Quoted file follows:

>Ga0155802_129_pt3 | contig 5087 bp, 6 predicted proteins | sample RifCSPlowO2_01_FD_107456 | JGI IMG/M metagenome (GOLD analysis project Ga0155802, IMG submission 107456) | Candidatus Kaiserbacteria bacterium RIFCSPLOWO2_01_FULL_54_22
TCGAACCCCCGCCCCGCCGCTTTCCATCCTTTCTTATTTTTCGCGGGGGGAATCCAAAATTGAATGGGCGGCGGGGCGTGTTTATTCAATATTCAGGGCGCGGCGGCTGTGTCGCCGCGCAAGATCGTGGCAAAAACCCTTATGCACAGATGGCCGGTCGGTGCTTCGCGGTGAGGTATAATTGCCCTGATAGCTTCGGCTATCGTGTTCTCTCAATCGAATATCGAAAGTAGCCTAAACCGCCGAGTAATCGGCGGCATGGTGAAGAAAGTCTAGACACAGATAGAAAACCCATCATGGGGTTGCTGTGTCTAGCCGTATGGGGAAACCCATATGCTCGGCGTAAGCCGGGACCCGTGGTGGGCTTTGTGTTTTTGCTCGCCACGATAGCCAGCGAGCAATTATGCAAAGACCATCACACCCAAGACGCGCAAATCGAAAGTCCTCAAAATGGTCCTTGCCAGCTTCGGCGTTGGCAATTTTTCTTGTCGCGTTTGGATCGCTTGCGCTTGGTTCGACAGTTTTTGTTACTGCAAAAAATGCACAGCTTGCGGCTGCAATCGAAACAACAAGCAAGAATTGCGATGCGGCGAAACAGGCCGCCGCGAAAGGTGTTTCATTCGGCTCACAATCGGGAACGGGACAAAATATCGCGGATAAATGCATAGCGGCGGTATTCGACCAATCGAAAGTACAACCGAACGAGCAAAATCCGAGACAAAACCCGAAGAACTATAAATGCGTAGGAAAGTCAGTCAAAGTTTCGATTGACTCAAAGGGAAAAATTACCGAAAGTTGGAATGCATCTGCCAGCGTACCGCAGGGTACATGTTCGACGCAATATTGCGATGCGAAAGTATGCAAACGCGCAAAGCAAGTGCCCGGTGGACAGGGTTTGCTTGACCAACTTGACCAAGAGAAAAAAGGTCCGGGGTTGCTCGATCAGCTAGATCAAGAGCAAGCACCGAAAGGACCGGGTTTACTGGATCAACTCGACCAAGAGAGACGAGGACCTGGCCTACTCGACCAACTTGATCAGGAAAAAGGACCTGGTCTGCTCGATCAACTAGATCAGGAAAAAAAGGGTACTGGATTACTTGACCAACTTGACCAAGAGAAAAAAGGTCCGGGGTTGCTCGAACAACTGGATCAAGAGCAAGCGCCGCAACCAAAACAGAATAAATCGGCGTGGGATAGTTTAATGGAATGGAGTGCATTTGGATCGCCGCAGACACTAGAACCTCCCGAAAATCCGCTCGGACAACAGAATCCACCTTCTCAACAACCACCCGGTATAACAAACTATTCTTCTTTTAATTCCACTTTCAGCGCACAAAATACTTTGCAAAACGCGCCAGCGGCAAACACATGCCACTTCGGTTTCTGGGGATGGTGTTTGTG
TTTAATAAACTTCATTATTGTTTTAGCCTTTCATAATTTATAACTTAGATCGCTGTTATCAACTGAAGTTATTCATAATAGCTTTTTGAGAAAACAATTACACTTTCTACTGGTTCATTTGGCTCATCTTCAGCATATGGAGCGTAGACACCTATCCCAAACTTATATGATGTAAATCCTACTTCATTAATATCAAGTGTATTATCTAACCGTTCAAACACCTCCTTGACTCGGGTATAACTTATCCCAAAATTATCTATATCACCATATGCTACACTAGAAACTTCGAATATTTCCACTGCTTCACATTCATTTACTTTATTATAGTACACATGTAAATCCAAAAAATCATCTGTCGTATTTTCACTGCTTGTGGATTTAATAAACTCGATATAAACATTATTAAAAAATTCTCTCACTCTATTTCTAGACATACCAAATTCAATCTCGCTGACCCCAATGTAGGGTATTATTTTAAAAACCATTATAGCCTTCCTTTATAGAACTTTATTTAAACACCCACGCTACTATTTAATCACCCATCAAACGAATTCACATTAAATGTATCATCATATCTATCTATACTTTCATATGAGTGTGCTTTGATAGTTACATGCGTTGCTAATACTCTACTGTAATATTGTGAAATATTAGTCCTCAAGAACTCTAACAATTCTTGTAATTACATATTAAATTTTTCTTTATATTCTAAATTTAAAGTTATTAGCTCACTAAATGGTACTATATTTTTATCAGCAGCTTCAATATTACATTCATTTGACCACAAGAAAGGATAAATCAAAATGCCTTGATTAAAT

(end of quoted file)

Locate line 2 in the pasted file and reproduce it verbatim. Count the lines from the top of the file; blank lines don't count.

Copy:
TCGAACCCCCGCCCCGCCGCTTTCCATCCTTTCTTATTTTTCGCGGGGGGAATCCAAAATTGAATGGGCGGCGGGGCGTGTTTATTCAATATTCAGGGCGCGGCGGCTGTGTCGCCGCGCAAGATCGTGGCAAAAACCCTTATGCACAGATGGCCGGTCGGTGCTTCGCGGTGAGGTATAATTGCCCTGATAGCTTCGGCTATCGTGTTCTCTCAATCGAATATCGAAAGTAGCCTAAACCGCCGAGTAATCGGCGGCATGGTGAAGAAAGTCTAGACACAGATAGAAAACCCATCATGGGGTTGCTGTGTCTAGCCGTATGGGGAAACCCATATGCTCGGCGTAAGCCGGGACCCGTGGTGGGCTTTGTGTTTTTGCTCGCCACGATAGCCAGCGAGCAATTATGCAAAGACCATCACACCCAAGACGCGCAAATCGAAAGTCCTCAAAATGGTCCTTGCCAGCTTCGGCGTTGGCAATTTTTCTTGTCGCGTTTGGATCGCTTGCGCTTGGTTCGACAGTTTTTGTTACTGCAAAAAATGCACAGCTTGCGGCTGCAATCGAAACAACAAGCAAGAATTGCGATGCGGCGAAACAGGCCGCCGCGAAAGGTGTTTCATTCGGCTCACAATCGGGAACGGGACAAAATATCGCGGATAAATGCATAGCGGCGGTATTCGACCAATCGAAAGTACAACCGAACGAGCAAAATCCGAGACAAAACCCGAAGAACTATAAATGCGTAGGAAAGTCAGTCAAAGTTTCGATTGACTCAAAGGGAAAAATTACCGAAAGTTGGAATGCATCTGCCAGCGTACCGCAGGGTACATGTTCGACGCAATATTGCGATGCGAAAGTATGCAAACGCGCAAAGCAAGTGCCCGGTGGACAGGGTTTGCTTGACCAACTTGACCAAGAGAAAAAAGGTCCGGGGTTGCTCGATCAGCTAGATCAAGAGCAAGCACCGAAAGGACCGGGTTTACTGGATCAACTCGACCAAGAGAGACGAGGACCTGGCCTACTCGACCAACTTGATCAGGAAAAAGGACCTGGTCTGCTCGATCAACTAGATCAGGAAAAAAAGGGTACTGGATTACTTGACCAACTTGACCAAGAGAAAAAAGGTCCGGGGTTGCTCGAACAACTGGATCAAGAGCAAGCGCCGCAACCAAAACAGAATAAATCGGCGTGGGATAGTTTAATGGAATGGAGTGCATTTGGATCGCCGCAGACACTAGAACCTCCCGAAAATCCGCTCGGACAACAGAATCCACCTTCTCAACAACCACCCGGTATAACAAACTATTCTTCTTTTAATTCCACTTTCAGCGCACAAAATACTTTGCAAAACGCGCCAGCGGCAAACACATGCCACTTCGGTTTCTGGGGATGGTGTTTGTG